Simon Melov, PhD, heads the Buck Institute’s Genomic Core, which explores the role of the energy-making units inside cells, the mitochondria. Simon’s research focus is in identifying molecular hallmarks of aging to guide the development of anti-aging therapies.
Melov received his PhD in Biochemistry from the University of London in the UK. He held positions at Emory University in Atlanta and at the University of Colorado in Boulder before joining the faculty of the Buck Institute as an associate professor in 1999.
Other research interests include the age-related bone disorder osteoporosis, age-related heart disease, the role of methylation in the aging human genome, and developing molecular techniques to better understand single cell changes with age.
In a landmark study, Melov and collaborators showed that the more vigorous pattern of gene expression found in young adults could be partially restored in older adults who followed a strength training exercise program for 6 months.
Near the beginning, Simon talks about the impressive number of muscle biopsies carried out by Dr. Mark Tarnopolsky. The audio drops out for a nano-second when Simon says at least 20,000!
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- The benefits of resistance training for health and anti-aging
- What exercise is considered optimal for health-span and longevity?
- The pros and cons of rodent-based studies
- …. and much, much more
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Selected Links from the Episode
- Resistance Exercise Reverses Aging in Human Skeletal Muscle
- Exercise: The Real Cure For Aging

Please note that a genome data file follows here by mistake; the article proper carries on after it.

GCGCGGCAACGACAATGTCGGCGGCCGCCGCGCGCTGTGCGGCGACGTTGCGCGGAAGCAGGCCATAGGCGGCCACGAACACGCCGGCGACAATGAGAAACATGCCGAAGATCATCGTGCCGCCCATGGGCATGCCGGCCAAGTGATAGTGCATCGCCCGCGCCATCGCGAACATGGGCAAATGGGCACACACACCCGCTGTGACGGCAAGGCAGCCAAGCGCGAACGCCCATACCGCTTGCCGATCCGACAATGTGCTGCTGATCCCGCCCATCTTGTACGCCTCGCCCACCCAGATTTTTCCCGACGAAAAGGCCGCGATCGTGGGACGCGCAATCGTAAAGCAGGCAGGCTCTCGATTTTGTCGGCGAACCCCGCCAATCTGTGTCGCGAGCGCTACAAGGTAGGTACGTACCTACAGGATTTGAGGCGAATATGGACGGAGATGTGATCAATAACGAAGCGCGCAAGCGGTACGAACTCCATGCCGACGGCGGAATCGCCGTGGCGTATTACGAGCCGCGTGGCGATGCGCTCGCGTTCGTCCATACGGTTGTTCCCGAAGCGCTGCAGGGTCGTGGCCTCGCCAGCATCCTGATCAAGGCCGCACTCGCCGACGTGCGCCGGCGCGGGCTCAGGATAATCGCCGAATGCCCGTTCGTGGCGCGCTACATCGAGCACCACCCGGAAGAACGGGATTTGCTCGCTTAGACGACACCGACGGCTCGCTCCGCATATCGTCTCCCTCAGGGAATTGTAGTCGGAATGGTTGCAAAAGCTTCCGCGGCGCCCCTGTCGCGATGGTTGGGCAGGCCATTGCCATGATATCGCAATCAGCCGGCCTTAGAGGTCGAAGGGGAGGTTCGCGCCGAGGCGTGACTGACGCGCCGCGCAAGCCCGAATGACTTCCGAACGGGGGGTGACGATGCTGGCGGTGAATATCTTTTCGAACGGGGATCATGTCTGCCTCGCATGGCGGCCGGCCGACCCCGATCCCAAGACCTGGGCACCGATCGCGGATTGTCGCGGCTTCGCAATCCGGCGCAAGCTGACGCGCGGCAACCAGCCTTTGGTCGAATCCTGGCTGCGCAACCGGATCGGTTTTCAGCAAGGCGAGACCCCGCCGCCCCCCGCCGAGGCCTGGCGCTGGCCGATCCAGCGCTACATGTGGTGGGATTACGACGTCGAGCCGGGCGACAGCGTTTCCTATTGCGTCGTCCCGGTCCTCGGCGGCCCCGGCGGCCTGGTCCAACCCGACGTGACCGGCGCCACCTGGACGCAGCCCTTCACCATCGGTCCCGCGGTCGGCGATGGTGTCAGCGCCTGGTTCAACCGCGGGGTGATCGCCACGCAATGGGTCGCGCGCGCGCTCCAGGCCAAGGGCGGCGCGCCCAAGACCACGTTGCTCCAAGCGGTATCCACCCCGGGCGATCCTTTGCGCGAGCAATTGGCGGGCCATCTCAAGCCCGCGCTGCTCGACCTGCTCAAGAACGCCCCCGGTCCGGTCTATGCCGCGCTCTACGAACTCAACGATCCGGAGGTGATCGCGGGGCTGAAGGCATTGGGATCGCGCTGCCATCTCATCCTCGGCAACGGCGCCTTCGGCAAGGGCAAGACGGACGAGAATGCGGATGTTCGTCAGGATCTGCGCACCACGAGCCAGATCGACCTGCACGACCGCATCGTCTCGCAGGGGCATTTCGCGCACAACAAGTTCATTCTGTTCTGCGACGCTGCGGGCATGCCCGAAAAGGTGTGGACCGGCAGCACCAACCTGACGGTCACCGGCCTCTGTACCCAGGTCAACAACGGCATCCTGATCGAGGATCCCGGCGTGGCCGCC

- The One-Minute Workout: Science Shows a Way to Get Fit That’s Smarter, Faster, Shorter by Dr. Martin Gibala with Christopher Shulgan ( Amazon US / Amazon UK )
- Nautilus, Inc.
- McMaster University
- The One-Minute Workout Designed by Scientists — Dr. Martin Gibala (The Tim Ferriss Show)
- Standing Desk ( Amazon US / Amazon UK )
- Dr. Teresa Liu-Ambrose on The Cognitive Health Benefits of High Intensity Training
- Dr. Mark Tarnopolsky
- Dr. Martin Gibala
- Dr. Teresa Liu-Ambrose (Listen to my episode with Teresa here)
- Tim Ferriss
Greg P. says
Nice change of pace, to hear some deep science on the subject of fitness.
The idea of minimum effective dose is quite popular in the HIT community. No doubt, that is because it is a selling point – you don’t need to devote a lot of time to it. But the evidence seems mostly in the area of building and retaining strength and muscle mass. That is no doubt important. But I remain skeptical that a very short, once per week strength training session is sufficient to meet all fitness needs. There seems to be a growing body of evidence that near daily physical activity, and a weekly minimum volume of physical activity, is really needed for overall metabolic health, even if it isn’t needed for muscle building.
ad ligtvoet says
Good content. BUT:
IMO it would have been usefull to be more strict concerning the term Exercise. Now it was more a mix of “sport” activity versus normal daily movement. If we think about how most here think about exercise it will be in de direction of intense muscular loading in a safe way. We can from this viewpoint see that, as you Lawrence mentioded, there are few people that can”t exercise. And if the contractions are intense there will be all the benefits from less intense activity that already lead to the benefits.